Tips and techniques for how to grow asparagus; one of the few perennial vegetable crops!
Sunlight: Full sun to partial shade
Maturity: 1-3 years from crowns
Height: 5 to 8 feet
Spacing: 12 to 24 inches apart, 2 to 3 feet between rows
Home gardeners are growing asparagus everywhere in the United States except where conditions are too mild — Florida and the Gulf Coast — to satisfy its dormancy requirements. The perennial plant does well in backyard beds and thrives in raised bed gardens.
Tender shoots are picked as young spears early in the spring. Later in the season the foliage matures into a delicate fern which changes to a golden color in the fall. Plants can be productive for 15 years or more and delicious spears are packed with vitamin C, B-vitamins, iron, potassium and calcium.
Provide as much sun as possible and a sandy, fast draining soil for the plants. Poor drainage will cause the roots to rot. Keep roots 12-18 inches away from fences and sidewalks. Beds of asparagus will fill in over the years. Many gardeners with space imitations use asparagus as a border or hedge plant. If possible, plant on the north side of your garden to prevent shading other vegetable crops.
Tip: Practice organic weed control to boost yields. Asparagus does not compete well with weeds — mulch the bed well with organic compost, leaves or straw and pull any weeds that may appear.
How to Plant:
Dig a trench 1 foot wide and 8-10 inches deep. Mix in rock phosphate to improve plant production and vigor. The bare root plants — or crowns — should be spaced 1 foot apart, setting them in the soil so that the tops of the crowns are 6-8 inches below the top of the trench. Spread the crowns out on the bottom of the trench and cover with 2 inches of soil or garden compost. As the plants begin to grow, fill in the trench gradually with soil but never cover the emerging tips (green part). In other words:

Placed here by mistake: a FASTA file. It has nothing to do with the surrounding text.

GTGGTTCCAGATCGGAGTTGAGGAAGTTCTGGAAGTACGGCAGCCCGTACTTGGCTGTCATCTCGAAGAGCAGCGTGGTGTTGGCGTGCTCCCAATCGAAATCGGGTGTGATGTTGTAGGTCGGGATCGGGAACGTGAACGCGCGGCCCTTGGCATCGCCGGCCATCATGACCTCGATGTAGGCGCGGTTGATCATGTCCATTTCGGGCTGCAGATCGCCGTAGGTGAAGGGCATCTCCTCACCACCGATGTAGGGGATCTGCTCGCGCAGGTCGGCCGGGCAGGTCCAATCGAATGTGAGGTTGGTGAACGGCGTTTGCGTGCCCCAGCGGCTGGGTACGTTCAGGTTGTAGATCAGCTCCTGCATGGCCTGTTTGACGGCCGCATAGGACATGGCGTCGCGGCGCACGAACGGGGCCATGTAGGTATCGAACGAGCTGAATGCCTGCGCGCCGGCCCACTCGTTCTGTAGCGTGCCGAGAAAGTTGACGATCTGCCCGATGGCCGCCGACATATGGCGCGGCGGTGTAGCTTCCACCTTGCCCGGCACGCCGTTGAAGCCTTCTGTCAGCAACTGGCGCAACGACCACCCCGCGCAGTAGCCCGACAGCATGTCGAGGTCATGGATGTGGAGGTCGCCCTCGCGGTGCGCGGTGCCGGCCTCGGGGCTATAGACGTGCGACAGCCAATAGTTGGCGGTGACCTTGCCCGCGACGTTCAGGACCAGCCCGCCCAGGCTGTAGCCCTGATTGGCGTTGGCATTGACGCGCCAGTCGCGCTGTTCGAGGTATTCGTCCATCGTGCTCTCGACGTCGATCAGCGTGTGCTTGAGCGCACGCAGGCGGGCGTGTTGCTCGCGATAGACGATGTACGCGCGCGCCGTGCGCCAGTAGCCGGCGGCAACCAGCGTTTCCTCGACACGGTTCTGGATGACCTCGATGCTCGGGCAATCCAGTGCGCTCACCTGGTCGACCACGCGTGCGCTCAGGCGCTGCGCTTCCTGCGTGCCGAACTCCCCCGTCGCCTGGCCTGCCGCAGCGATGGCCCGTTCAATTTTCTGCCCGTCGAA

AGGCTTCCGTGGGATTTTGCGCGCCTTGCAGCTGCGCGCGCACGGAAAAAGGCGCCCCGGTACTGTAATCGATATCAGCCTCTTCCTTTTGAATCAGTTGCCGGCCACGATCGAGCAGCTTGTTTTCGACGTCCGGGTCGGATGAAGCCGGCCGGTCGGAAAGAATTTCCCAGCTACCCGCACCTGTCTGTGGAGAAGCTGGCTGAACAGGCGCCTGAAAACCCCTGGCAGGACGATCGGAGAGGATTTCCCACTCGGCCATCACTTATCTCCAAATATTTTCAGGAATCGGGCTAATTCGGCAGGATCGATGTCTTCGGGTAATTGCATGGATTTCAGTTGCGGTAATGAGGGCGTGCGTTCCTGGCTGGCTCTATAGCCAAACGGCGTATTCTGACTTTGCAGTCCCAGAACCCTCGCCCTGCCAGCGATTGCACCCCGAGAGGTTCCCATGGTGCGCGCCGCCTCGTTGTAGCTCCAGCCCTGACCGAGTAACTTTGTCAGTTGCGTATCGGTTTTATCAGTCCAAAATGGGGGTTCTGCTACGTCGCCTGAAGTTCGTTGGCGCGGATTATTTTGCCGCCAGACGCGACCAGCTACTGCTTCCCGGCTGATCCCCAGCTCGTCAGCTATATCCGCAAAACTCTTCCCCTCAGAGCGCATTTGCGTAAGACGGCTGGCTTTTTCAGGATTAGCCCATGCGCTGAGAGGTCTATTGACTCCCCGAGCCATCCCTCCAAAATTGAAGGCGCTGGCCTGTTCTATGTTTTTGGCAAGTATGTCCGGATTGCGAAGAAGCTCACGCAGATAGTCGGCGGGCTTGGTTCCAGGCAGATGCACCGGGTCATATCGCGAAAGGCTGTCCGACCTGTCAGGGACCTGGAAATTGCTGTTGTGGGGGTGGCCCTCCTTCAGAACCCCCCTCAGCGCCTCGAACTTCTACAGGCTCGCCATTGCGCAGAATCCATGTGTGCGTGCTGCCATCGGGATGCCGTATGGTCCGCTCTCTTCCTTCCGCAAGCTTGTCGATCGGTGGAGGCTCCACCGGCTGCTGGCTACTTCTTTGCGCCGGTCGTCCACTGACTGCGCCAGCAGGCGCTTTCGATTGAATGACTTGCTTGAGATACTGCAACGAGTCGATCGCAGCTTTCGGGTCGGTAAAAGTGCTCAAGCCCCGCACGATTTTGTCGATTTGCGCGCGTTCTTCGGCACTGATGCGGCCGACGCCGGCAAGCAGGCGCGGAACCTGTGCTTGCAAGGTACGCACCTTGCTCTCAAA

- Dig a hole
- Add organic fertilizer
- Spread out the crowns and barely cover with soil
- As they grow, gradually fill in the trench
Note: Studies have shown that the deeper asparagus crowns are buried, the more productive they will be.
You won’t harvest many spears the first year or two. It’s important to allow the bed to become well established before harvesting. In fall or winter, when the plants turn brown, cut all the foliage back to the ground and cover with a thick layer of mulch. When the plants are ready to harvest, select spears that are 6-8 inches tall and at least 1/2 inch thick with tightly closed tips. Cut close to the soil line.
Insects and Diseases:
If the foliage turns yellow and plants becomes stunted, look for ants. They are a sure sign that your asparagus is being attacked by aphids. Defoliated plants and misshapen young spears indicate asparagus beetle damage.
Asparagus rust may be observed shortly after the cutting season. The spores of rust disease create reddish brown masses on ferns. When these areas are touched they give off a dusty cloud.
Seed Saving Instructions:
Female asparagus flowers produce round reddish, 3/8 inch berries containing six seeds. Birds find the berries tasty and often damage crops that are not covered. Harvest the ripe berries before they drop from the plants. The fruits can be rubbed over a screen to free the seeds which are then washed in water. Dry the seeds away from direct sunlight for several days before storing.